Results mixed for ‘non-politicians’ taking office

By The Herald-Dispatch

“If you voted for Trump because he is not a politician then I hope your next colonoscopy is done by a plumber.”

I found this humorous quote on Facebook. I laughed, then I pondered it.

It’s not always true when voters cast their ballots for non-politicians, particularly old white businessmen who want to be office holders. That describes President Trump to my way of thinking and I’m not a big fan of his.

A Facebook friend pointed out that he voted for Trump because he urgently wanted to vote against Hillary Clinton, a real politician. Many felt the same way, I suspect. “Anyone but Hillary” became a battle cry from a politician-weary country who saw a stagnation in government. They wanted a change, and Clinton would only provide more of the same, they said.

I’ve seen a few non-politicians who became good at running the government, but only a few. One of them was Gaston Caperton, a millionaire insurance executive who was proud of the fact he wasn’t a politician when he ran for governor of West Virginia in the late 1980s.

His wife at the time was Dee Caperton, who came from a political family. She led him into the rather scary political arena in the state and he won over Gov. Arch A. Moore in 1987. I suspect part of his success was the fact folks were tired of Moore, the total politician.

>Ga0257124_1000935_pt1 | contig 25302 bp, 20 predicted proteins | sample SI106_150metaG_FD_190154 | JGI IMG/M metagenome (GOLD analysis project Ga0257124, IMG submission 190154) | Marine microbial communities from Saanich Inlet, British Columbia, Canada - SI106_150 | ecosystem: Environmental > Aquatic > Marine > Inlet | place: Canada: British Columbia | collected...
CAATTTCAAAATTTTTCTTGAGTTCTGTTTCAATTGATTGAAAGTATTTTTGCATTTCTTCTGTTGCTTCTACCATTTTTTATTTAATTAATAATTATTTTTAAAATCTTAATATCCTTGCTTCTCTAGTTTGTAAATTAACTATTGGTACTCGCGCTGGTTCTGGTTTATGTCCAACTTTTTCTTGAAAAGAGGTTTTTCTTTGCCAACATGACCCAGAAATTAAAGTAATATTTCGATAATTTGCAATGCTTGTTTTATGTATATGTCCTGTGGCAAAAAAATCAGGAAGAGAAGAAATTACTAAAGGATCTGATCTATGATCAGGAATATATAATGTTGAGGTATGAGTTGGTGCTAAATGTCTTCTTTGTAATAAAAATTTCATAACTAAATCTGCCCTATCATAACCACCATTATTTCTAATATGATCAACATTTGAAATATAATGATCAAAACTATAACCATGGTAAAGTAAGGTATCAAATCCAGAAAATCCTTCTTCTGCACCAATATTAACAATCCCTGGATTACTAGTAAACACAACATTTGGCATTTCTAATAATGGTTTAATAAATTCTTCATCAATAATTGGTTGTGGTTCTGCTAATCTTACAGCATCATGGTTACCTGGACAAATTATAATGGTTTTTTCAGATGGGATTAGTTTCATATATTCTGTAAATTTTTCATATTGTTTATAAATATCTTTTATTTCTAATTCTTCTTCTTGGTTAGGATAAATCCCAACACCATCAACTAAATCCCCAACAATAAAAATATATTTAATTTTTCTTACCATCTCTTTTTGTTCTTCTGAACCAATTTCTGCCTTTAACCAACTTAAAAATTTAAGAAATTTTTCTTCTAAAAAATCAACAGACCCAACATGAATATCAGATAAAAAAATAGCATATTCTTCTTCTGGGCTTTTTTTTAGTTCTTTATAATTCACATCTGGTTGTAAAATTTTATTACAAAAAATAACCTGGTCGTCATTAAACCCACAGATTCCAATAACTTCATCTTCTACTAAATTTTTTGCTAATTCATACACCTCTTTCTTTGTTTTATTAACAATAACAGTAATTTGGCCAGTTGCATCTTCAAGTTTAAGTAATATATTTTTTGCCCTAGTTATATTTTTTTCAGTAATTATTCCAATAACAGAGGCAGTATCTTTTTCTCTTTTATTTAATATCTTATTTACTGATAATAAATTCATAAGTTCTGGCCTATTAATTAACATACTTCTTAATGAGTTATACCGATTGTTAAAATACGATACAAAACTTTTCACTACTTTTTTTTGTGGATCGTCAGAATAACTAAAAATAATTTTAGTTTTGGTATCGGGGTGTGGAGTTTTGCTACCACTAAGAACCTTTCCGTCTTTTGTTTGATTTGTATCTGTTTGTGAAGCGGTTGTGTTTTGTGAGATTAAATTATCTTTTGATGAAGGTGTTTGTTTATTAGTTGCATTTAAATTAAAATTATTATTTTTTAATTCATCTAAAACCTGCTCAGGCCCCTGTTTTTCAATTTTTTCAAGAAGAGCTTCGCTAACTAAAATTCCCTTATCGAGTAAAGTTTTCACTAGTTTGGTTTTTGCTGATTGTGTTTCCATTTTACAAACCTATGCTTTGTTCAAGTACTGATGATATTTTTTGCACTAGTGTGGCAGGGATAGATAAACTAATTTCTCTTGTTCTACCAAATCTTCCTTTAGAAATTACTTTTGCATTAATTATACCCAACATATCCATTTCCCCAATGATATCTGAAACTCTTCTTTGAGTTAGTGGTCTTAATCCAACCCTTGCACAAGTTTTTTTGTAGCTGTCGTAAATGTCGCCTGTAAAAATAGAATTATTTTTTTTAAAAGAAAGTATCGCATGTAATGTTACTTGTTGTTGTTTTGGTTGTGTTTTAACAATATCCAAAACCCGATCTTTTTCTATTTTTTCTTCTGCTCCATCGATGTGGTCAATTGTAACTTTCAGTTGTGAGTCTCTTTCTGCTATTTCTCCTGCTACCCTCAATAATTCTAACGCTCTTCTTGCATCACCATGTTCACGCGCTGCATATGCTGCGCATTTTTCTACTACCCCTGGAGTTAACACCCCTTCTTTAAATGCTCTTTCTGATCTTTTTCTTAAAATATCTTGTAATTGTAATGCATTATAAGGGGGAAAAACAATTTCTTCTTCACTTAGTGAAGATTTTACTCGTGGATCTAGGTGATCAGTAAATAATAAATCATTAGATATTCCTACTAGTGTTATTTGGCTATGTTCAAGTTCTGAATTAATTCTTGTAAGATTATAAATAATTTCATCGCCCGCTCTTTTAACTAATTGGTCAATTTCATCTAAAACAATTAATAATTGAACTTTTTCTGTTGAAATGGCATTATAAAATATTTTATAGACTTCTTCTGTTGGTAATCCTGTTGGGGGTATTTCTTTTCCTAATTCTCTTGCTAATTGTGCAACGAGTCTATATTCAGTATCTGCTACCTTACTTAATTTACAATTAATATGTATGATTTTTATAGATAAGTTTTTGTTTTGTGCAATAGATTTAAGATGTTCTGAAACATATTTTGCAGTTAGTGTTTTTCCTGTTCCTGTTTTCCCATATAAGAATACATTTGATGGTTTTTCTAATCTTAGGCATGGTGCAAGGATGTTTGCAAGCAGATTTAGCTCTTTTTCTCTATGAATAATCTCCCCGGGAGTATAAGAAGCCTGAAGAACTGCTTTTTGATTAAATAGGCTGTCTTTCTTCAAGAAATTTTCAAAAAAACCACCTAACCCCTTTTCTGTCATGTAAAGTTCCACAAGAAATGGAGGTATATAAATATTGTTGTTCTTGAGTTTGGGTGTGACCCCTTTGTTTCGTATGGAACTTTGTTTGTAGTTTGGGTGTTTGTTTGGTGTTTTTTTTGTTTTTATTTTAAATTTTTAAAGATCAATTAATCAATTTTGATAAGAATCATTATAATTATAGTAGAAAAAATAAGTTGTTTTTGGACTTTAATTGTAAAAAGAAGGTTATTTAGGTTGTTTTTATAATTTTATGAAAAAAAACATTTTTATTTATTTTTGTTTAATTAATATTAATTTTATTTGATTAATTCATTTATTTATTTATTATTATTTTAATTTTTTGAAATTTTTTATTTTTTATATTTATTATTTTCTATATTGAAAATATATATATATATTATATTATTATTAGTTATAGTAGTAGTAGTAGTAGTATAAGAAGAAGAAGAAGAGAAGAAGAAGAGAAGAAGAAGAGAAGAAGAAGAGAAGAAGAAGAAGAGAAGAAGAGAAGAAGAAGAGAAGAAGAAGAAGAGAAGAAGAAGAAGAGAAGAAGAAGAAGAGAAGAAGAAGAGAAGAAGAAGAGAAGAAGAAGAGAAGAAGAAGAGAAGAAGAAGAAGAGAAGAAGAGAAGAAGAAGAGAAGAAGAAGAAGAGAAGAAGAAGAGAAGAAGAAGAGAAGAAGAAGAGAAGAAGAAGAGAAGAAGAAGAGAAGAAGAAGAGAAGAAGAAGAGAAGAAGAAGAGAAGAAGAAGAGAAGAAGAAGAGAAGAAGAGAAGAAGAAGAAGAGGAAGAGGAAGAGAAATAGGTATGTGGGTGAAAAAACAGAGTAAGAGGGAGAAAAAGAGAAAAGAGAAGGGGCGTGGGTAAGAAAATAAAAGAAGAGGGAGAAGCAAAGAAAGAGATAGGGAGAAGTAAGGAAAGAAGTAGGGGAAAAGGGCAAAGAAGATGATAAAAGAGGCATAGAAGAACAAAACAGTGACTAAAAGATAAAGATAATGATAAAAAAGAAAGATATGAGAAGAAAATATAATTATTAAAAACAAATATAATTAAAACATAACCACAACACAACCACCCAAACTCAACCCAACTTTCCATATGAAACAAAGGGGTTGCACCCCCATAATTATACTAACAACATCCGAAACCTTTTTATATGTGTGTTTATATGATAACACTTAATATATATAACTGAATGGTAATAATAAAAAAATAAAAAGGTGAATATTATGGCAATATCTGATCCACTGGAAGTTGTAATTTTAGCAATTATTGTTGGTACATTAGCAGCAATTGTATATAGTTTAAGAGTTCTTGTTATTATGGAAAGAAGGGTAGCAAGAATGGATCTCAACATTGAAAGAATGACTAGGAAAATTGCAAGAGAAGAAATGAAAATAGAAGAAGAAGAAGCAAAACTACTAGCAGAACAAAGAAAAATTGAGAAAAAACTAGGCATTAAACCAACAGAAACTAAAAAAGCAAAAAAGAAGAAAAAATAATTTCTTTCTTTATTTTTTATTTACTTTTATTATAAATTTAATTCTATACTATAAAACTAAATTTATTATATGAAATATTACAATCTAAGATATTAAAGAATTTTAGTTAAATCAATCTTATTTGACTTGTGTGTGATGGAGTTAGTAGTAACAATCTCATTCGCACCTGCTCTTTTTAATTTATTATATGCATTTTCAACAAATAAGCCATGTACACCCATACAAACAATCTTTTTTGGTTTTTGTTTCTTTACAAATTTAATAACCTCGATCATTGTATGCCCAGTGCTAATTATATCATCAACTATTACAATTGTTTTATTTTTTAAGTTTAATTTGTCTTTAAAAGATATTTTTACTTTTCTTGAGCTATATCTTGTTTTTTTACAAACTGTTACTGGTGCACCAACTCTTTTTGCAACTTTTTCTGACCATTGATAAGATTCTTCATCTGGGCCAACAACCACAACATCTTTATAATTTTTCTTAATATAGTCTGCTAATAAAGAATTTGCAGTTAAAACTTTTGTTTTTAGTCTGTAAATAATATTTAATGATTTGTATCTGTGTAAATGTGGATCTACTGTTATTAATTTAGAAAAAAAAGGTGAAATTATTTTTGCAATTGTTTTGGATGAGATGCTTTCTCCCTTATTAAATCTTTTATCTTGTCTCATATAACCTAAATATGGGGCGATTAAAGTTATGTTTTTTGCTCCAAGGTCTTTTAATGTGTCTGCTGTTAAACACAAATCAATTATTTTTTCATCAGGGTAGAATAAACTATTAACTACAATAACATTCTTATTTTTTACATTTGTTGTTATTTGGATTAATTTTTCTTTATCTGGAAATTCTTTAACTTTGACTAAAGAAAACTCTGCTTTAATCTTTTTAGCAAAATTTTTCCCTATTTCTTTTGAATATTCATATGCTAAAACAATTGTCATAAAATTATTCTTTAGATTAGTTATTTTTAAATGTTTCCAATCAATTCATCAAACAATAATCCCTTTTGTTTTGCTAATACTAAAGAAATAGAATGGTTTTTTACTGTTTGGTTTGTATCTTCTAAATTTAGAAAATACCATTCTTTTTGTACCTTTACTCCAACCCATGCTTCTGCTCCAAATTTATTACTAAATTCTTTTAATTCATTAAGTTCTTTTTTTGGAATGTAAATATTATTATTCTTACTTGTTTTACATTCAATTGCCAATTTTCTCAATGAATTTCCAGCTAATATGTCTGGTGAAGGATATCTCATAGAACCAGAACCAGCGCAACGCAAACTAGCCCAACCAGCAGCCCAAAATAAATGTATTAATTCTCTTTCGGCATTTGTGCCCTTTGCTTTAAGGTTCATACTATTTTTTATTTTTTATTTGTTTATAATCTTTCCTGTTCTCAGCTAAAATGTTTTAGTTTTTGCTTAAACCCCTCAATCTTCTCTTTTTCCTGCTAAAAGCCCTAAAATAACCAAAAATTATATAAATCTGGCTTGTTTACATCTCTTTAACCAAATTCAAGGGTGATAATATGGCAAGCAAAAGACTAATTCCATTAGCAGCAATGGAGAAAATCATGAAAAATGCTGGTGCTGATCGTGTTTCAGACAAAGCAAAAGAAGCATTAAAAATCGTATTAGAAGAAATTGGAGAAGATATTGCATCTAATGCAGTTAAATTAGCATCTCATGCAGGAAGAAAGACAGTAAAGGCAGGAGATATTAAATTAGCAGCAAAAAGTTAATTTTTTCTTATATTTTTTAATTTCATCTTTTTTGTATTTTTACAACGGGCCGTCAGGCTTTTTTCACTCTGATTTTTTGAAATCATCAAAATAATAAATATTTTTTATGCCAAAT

Caperton vowed while taking office in 1988 he’d never become a politician. But half way through his first term, he sold his insurance business and became the politician he said he’d never be. That didn’t stop him from winning a second term.

So, in my opinion, a rich old white businessman became a pretty good governor. He entered the governor’s office not as a politician but put on the politician’s hat in a year or two.

The year, we have another rich old white businessman who wants to bend, even break, the rules to become a politician. His name is Don Blankenship. He came in third in the primary race for the Republican nomination for West Virginia’sU.S. Senator.

Blankenship has always been in the political background, boosting this or that politician into office with money. But he had never run for political office himself. This year, after having served a year in federal prison for a misdemeanor, he decided to run. But, alas, he lost.

That didn’t stop him. He decided to run for the same office in the general election under the banner of the Constitution Party.

West Virginia Secretary of State Mac Warner turned thumbs down on the idea, citing a West Virginia law that says no one losing a primary election can switch parties and run for the same office in the general election.

Blankenship says he may challenge the law in court. So be it. It’s clear the rich old white businessman (1) has very little to do and (2) wants to be a politician in the worst way.

Heck, he wants to be a politician so badly, he has been seen on the TV actually smiling, shaking babies and kissing hands, or something like that.

And in this case I think a plumber would be better for this particular political colonoscopy.

This article provided by NewsEdge.